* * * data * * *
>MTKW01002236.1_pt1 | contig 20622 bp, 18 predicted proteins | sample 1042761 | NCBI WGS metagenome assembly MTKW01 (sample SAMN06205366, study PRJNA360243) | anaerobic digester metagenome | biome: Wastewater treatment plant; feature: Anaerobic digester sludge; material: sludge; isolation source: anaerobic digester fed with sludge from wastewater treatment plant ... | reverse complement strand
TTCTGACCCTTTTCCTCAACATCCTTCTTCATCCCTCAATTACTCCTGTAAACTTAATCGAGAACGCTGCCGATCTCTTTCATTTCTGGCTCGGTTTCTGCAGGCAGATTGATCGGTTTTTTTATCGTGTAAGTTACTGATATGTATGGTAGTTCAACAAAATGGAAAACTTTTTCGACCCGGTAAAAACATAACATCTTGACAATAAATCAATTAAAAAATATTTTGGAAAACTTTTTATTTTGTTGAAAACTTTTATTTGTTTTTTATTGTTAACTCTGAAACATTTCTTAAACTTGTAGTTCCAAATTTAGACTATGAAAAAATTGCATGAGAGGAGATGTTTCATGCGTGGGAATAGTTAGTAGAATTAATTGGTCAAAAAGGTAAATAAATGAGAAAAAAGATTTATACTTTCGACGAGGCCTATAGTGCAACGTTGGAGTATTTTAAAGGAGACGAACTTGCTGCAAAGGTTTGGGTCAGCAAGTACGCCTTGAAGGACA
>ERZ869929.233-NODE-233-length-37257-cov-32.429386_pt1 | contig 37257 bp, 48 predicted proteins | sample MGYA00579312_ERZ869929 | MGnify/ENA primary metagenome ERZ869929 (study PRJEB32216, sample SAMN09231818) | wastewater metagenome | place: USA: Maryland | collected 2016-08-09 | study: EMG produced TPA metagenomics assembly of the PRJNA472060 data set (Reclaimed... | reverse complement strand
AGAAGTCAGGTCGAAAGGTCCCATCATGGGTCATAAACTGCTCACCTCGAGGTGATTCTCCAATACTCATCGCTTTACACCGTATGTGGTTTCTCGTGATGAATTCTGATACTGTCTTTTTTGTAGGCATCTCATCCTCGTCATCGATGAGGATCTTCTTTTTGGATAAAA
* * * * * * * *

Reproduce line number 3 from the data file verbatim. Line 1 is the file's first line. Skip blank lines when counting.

>ERZ869929.233-NODE-233-length-37257-cov-32.429386_pt1 | contig 37257 bp, 48 predicted proteins | sample MGYA00579312_ERZ869929 | MGnify/ENA primary metagenome ERZ869929 (study PRJEB32216, sample SAMN09231818) | wastewater metagenome | place: USA: Maryland | collected 2016-08-09 | study: EMG produced TPA metagenomics assembly of the PRJNA472060 data set (Reclaimed... | reverse complement strand